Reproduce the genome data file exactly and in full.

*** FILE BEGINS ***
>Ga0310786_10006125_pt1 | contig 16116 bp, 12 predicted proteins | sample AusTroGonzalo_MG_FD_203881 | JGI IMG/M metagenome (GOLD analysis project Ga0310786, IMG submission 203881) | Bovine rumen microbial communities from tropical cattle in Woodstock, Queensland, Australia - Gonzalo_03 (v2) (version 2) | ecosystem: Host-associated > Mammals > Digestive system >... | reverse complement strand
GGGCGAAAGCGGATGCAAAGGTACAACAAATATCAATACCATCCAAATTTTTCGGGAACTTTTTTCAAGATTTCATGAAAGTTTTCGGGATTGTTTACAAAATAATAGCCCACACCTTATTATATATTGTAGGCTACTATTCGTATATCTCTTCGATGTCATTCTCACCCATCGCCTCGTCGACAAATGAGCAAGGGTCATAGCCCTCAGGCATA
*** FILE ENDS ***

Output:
>Ga0310786_10006125_pt1 | contig 16116 bp, 12 predicted proteins | sample AusTroGonzalo_MG_FD_203881 | JGI IMG/M metagenome (GOLD analysis project Ga0310786, IMG submission 203881) | Bovine rumen microbial communities from tropical cattle in Woodstock, Queensland, Australia - Gonzalo_03 (v2) (version 2) | ecosystem: Host-associated > Mammals > Digestive system >... | reverse complement strand
GGGCGAAAGCGGATGCAAAGGTACAACAAATATCAATACCATCCAAATTTTTCGGGAACTTTTTTCAAGATTTCATGAAAGTTTTCGGGATTGTTTACAAAATAATAGCCCACACCTTATTATATATTGTAGGCTACTATTCGTATATCTCTTCGATGTCATTCTCACCCATCGCCTCGTCGACAAATGAGCAAGGGTCATAGCCCTCAGGCATA